Field Insights

Scouting Tips for Powdery Mildew in Sugar Beets

Keep an eye on the weather and your fields to catch powdery mildew before it’s too late.

Powdery mildew remains an annual issue for sugar beets. This yield-robbing disease is caused by the fungus Erysiphe betae and overwinters on Beta species, including sugar beets or swiss chard. The fungus grows over the surface of leaves and produces spores which give it a powdery appearance. These spores can be carried by wind over considerable distances and infect other plants.

The disease prefers dry, warmer weather: temperatures of 60-86oF. Temperatures exceeding 100oF can arrest disease development. If left untreated, it can yellow and kill leaves, reducing the plant’s photosynthetic capabilities which can threaten yield and sugar content. Infected leaves are also more susceptible to light freezes. Growers have seen as much as a 35% loss in sugar yield in infected fields.

It’s important to scout for the disease to catch it before it is too late. Leaves can become entirely covered in the fungus’ spores within a week of infection, so frequent scouting is key. The infection has a higher chance of taking hold and spreading during summer months, particularly in late July and early August. Here are a few tips on scouting for powdery mildew:

  • Keep the sun behind you/over your shoulder.
  • Scout the edges of the field, as this is where it typically first appears.
  • Start with the lower leaves of the canopy.
  • Pull a leaf and wrap it over your finger.
  • Look for leaves with a white to silver-gray color and the noted powdery appearance – this is how the infection first appears.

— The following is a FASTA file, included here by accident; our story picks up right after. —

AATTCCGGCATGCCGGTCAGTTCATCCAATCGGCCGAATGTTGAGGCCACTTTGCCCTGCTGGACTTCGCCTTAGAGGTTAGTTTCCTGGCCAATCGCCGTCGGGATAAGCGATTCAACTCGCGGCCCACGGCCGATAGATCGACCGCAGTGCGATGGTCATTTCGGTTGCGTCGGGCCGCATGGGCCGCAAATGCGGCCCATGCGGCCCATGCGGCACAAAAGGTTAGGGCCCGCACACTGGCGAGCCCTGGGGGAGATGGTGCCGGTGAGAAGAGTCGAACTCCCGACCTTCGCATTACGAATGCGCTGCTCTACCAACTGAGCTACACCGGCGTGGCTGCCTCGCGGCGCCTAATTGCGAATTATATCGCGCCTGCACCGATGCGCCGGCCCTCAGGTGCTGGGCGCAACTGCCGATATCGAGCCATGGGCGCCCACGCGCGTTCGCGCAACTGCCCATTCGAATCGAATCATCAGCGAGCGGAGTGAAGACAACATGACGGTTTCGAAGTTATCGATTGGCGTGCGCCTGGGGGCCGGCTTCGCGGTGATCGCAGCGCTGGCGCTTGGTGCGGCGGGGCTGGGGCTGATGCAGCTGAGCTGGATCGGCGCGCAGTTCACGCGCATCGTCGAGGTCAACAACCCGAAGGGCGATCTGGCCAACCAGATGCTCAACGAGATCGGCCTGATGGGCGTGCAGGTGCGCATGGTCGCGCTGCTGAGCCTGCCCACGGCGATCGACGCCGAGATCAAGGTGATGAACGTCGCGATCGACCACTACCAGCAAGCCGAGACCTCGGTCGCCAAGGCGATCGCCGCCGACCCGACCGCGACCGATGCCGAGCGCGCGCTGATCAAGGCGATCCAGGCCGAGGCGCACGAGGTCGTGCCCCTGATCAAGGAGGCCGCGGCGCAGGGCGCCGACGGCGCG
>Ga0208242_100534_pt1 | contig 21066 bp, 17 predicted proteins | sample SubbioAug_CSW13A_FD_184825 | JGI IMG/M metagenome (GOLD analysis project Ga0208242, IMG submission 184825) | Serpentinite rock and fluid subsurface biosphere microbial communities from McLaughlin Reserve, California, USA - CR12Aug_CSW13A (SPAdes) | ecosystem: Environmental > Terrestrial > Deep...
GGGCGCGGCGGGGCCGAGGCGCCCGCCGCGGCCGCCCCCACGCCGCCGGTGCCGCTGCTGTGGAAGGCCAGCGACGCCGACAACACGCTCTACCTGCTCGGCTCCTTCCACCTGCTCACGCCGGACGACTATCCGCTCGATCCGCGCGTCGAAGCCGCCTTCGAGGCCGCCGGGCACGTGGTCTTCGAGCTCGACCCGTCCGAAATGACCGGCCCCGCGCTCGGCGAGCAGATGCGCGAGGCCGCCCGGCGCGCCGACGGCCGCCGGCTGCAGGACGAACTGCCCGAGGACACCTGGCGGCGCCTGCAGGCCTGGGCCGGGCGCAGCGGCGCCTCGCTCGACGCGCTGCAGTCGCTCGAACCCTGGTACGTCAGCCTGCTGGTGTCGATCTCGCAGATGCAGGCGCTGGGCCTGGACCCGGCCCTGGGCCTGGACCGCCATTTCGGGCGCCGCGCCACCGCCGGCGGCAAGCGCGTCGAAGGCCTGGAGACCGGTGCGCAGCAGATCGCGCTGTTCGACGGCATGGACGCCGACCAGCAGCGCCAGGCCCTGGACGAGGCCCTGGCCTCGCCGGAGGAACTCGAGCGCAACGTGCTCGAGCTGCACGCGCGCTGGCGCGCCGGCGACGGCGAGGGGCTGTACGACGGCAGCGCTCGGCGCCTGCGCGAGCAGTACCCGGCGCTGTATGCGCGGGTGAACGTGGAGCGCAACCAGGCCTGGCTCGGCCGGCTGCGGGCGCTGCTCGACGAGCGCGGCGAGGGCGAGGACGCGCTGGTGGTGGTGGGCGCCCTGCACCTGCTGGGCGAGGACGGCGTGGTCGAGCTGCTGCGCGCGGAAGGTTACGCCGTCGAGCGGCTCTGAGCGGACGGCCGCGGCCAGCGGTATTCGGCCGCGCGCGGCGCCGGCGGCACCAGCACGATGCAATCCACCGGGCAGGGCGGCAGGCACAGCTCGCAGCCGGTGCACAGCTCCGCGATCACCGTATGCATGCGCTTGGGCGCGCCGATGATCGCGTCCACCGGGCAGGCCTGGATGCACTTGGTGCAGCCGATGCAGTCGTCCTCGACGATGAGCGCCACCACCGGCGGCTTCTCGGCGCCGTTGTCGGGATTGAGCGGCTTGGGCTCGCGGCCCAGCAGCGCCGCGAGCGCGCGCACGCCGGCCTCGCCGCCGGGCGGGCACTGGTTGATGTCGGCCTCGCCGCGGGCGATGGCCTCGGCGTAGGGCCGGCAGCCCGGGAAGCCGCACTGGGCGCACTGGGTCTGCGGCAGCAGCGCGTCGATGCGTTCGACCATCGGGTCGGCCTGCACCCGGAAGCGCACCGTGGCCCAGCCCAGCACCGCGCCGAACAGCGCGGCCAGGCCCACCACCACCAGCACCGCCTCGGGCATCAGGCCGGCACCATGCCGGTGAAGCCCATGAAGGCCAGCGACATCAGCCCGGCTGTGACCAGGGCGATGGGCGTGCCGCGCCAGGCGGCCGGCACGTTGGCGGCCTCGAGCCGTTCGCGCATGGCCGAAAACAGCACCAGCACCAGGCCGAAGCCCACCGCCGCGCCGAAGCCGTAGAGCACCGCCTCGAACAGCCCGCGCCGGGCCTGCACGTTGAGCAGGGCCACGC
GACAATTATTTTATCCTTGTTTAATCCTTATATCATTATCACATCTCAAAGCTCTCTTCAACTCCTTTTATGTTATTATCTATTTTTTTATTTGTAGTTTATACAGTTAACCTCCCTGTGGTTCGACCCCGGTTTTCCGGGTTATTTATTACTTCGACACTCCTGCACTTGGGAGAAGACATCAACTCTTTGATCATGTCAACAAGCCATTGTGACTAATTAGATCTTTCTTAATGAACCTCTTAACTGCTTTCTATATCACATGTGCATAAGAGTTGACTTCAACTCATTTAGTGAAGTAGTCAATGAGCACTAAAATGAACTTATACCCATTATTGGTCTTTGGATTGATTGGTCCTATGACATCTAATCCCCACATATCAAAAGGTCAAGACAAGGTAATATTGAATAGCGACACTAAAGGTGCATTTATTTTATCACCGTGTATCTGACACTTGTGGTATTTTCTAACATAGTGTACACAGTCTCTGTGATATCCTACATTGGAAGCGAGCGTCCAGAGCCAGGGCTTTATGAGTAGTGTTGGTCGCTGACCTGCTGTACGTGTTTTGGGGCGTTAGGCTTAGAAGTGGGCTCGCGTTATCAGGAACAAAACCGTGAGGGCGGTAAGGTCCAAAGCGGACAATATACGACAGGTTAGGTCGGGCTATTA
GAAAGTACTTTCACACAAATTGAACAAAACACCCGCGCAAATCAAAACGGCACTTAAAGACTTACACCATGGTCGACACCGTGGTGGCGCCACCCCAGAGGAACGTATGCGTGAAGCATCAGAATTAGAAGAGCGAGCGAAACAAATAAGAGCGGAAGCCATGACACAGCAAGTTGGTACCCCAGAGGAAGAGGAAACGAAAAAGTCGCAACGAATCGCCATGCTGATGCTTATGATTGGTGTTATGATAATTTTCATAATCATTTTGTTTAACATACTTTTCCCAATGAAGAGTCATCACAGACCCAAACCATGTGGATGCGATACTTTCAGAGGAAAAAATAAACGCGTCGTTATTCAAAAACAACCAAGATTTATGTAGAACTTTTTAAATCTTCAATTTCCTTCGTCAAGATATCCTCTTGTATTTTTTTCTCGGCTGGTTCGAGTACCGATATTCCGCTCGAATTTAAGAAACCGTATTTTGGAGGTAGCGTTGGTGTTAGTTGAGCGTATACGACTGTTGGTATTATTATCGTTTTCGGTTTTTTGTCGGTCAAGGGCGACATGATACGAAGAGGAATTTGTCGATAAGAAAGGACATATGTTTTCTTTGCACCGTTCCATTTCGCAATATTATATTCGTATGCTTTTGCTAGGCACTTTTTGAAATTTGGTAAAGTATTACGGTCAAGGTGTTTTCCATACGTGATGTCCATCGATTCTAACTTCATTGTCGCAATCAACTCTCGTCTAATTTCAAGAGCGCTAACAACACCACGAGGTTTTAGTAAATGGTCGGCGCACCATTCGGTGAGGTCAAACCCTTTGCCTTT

• A musty basement-type odor in a field may be present in severely infected fields.

If you notice signs of powdery mildew, review the susceptibility of your beets to powdery mildew and recent or upcoming weather. If your beets are rated as moderate to sensitive and you’re experiencing ideal disease development temperatures, prevent powdery mildew from spreading in your field with Inspire® XT fungicide on a 10-day schedule using alternating modes of action. If your beets are resistant to powdery mildew or weather conditions are unfavorable to the disease, you can go up to a 21-day interval. Your local Syngenta sales rep can help you find the right solution for your crop.

March 2024 | By Syngenta Thrive
  • Powdery mildew is an easily recognizable disease that poses an annual threat to sugar beets.
  • Frequent scouting is key because leaves can become completely covered by spores within a week, impacting yield and sugar content.
  • Fungicides like Inspire® XT help protect susceptible sugar beet varieties even in ideal disease development temperatures.